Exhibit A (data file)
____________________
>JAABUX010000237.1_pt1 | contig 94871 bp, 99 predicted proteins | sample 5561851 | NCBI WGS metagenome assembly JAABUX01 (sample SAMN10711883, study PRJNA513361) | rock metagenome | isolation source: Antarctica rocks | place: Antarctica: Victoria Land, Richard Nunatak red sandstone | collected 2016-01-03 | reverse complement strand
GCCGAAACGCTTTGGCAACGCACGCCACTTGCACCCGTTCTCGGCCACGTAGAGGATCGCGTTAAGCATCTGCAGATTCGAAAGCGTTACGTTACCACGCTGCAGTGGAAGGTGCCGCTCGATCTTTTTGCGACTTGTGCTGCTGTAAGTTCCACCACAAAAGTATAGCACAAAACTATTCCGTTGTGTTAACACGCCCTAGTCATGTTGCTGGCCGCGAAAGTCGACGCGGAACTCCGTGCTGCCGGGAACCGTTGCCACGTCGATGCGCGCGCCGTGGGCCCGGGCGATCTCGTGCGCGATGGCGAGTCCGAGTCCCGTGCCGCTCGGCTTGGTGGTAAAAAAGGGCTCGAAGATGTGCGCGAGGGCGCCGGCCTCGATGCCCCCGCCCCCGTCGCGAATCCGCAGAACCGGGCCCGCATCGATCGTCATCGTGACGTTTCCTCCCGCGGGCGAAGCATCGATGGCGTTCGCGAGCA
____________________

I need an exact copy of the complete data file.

>JAABUX010000237.1_pt1 | contig 94871 bp, 99 predicted proteins | sample 5561851 | NCBI WGS metagenome assembly JAABUX01 (sample SAMN10711883, study PRJNA513361) | rock metagenome | isolation source: Antarctica rocks | place: Antarctica: Victoria Land, Richard Nunatak red sandstone | collected 2016-01-03 | reverse complement strand
GCCGAAACGCTTTGGCAACGCACGCCACTTGCACCCGTTCTCGGCCACGTAGAGGATCGCGTTAAGCATCTGCAGATTCGAAAGCGTTACGTTACCACGCTGCAGTGGAAGGTGCCGCTCGATCTTTTTGCGACTTGTGCTGCTGTAAGTTCCACCACAAAAGTATAGCACAAAACTATTCCGTTGTGTTAACACGCCCTAGTCATGTTGCTGGCCGCGAAAGTCGACGCGGAACTCCGTGCTGCCGGGAACCGTTGCCACGTCGATGCGCGCGCCGTGGGCCCGGGCGATCTCGTGCGCGATGGCGAGTCCGAGTCCCGTGCCGCTCGGCTTGGTGGTAAAAAAGGGCTCGAAGATGTGCGCGAGGGCGCCGGCCTCGATGCCCCCGCCCCCGTCGCGAATCCGCAGAACCGGGCCCGCATCGATCGTCATCGTGACGTTTCCTCCCGCGGGCGAAGCATCGATGGCGTTCGCGAGCA